On this episode we are delighted to be joined by Dr Brunah Schall, post-doctoral researcher at Fiocruz Minas in Brazil, and Dr Julia Smith, assistant professor at Simon Fraser University in Canada. We hear from our speakers about the gendered dynamics of the Covid-19 pandemic, focusing on research which has been conducted in Brazil and Canada as part of the multi-country Gender and Covid-19 project.
We cover topics including:
The economic impact of the pandemic on women, who took on a disproportionate amount of unpaid care work and took longer to re-enter the workforce
Female health workers’ experiences of racism, misogyny, stigma and violence on the frontline
How research from the Gender and Covid-19 project is influencing policy across countries
Dr Brunah Schall
Postdoc, Fiocruz Minas
Brunah is a biologist with a PhD in Sociology from Brazil. She is currently a postdoctoral fellow at Fiocruz Minas, working on projects on gender and health, especially the international project Gender and Covid-19, funded by the Bill & Melinda Gates Foundation. Her research focuses on women from vulnerable settings in urban and rural communities in Brazil, highlighting the effects of the pandemic in their livelihoods, food security and overall health with the purpose of connecting them with policy makers.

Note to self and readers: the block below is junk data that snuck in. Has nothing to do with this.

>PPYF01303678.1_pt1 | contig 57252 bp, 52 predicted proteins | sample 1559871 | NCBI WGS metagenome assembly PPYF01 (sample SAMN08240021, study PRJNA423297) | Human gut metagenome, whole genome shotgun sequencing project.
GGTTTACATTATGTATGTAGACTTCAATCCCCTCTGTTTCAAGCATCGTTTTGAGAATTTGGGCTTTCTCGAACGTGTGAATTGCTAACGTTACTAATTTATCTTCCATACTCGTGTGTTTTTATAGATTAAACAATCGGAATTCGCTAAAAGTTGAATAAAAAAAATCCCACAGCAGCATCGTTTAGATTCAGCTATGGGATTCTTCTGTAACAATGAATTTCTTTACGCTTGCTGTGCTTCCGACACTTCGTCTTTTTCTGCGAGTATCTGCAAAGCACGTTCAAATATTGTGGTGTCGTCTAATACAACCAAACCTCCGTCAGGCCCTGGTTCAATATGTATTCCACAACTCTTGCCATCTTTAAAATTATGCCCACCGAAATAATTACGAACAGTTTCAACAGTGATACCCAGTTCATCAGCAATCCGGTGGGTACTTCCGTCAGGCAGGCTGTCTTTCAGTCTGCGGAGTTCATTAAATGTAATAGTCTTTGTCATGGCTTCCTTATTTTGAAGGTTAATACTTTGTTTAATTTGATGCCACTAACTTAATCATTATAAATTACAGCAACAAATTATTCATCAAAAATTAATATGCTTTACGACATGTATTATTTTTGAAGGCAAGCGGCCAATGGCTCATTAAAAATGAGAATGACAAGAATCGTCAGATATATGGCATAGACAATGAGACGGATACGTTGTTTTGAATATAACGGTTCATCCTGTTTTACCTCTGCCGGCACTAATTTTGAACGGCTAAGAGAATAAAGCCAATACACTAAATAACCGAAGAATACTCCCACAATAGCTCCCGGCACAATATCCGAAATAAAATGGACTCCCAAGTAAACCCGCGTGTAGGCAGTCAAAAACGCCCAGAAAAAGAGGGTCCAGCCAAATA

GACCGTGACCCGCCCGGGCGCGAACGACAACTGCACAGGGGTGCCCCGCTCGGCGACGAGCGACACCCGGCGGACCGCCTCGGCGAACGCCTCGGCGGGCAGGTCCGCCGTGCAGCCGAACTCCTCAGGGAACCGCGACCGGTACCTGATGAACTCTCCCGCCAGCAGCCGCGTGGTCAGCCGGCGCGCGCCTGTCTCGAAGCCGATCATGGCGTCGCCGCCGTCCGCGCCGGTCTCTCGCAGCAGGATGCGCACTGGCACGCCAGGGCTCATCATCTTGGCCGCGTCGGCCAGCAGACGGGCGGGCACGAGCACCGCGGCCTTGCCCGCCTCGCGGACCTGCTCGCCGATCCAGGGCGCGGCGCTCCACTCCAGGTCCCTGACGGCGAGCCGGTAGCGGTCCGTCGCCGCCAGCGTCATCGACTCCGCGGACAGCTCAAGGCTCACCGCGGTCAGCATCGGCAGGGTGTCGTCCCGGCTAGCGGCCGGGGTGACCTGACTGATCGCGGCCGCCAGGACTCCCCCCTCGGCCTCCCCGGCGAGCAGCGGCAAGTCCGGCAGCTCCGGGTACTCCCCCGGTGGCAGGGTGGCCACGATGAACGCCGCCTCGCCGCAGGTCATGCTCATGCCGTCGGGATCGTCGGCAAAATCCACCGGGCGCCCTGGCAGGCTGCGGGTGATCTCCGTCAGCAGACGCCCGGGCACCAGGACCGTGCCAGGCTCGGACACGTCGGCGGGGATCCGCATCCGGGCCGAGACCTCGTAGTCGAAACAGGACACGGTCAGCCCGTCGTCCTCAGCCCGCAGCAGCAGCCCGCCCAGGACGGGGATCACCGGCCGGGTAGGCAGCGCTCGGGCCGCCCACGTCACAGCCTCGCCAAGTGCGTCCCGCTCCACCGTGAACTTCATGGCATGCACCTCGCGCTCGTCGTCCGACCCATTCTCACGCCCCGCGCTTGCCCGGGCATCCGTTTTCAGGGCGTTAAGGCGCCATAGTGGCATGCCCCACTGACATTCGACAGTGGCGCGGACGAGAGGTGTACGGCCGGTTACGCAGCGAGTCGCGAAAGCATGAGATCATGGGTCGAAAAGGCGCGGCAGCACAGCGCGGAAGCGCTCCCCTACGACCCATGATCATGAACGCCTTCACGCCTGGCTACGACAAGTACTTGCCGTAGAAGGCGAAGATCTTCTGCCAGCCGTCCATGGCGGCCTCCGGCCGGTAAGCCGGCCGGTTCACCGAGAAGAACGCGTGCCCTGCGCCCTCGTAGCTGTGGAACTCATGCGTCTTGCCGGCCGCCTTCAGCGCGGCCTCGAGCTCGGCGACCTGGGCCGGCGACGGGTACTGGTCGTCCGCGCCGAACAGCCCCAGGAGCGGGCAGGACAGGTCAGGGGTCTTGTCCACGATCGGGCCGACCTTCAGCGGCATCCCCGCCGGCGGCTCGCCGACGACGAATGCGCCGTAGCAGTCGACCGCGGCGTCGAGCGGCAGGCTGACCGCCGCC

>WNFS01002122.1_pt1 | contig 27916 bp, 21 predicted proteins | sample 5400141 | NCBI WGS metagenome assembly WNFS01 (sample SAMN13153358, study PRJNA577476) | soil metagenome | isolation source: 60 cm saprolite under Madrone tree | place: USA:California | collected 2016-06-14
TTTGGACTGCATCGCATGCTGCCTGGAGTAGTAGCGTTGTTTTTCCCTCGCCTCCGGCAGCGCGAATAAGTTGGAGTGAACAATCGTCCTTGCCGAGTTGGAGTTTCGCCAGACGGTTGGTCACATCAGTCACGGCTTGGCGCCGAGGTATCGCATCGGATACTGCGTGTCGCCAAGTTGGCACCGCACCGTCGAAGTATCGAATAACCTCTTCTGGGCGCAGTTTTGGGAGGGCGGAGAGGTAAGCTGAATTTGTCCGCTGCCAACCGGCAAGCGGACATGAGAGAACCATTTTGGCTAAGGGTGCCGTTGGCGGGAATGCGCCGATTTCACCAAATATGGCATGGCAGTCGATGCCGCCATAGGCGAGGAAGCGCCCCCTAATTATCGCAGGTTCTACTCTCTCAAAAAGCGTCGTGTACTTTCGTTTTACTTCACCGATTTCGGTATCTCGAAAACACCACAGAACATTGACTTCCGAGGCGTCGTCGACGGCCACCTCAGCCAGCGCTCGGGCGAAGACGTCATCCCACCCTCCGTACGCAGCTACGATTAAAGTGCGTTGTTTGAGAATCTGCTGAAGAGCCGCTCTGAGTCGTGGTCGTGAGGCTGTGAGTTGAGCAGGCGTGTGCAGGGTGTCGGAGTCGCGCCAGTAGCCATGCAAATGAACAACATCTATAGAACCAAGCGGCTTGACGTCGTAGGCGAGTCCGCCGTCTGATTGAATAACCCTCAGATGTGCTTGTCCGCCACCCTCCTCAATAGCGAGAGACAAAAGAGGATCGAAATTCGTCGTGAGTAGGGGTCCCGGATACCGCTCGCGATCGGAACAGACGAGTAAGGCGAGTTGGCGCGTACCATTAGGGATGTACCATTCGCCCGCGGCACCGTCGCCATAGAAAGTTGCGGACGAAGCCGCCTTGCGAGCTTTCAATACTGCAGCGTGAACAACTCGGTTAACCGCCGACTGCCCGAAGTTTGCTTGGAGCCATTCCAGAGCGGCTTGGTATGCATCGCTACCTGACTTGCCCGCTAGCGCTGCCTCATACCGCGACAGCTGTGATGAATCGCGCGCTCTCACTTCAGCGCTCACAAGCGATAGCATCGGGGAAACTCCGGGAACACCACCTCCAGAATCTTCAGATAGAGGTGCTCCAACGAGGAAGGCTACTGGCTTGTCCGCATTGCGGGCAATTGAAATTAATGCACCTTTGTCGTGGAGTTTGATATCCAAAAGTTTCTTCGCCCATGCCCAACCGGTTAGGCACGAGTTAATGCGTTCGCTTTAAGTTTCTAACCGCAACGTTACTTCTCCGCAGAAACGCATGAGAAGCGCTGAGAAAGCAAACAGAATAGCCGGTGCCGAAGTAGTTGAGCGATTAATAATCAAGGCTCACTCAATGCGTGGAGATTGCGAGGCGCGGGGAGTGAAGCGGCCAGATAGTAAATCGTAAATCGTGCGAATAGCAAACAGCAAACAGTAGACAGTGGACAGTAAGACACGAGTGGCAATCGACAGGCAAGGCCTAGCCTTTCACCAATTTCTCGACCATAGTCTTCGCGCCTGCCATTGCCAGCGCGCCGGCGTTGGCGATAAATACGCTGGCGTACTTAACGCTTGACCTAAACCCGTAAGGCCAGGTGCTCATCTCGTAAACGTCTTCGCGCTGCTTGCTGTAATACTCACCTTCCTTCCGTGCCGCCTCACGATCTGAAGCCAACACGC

Assistant Professor, Faculty of Health Sciences, Simon Fraser University
Dr Julia Smith is an Assistant Professor in the Faculty of Health Sciences at Simon Fraser University. She has a PhD in Social and International Studies from the University of Bradford, where she also completed her Masters of Arts as a Rotary World Peace Fellow. Her research interests centre on gender-based policy analysis of health crises, commercial and political determinants of health, feminist theory and community-based research. She is currently a Principal Investigator on the Gender and COVID-19 Research Project, which is conducting gender-based analysis of the response to COVID-19 in multiple countries and is funded by the Bill and Melinda Gates Foundation and Canadian Institutes for Health Research. She has also led research on the intersections of health and development, funded by SSHRC, and contributed to the Global Tobacco Control Project at SFU, funded by CIHR and the US National Institutes of Health Research. Dr. Smith has taught classes in both the Faculty of Health Sciences and Department of Political Science at SFU. She is a board member of Women Transforming Cities, volunteers with Mosaic, and has worked with community-based organizations in Canada, Europe and Africa.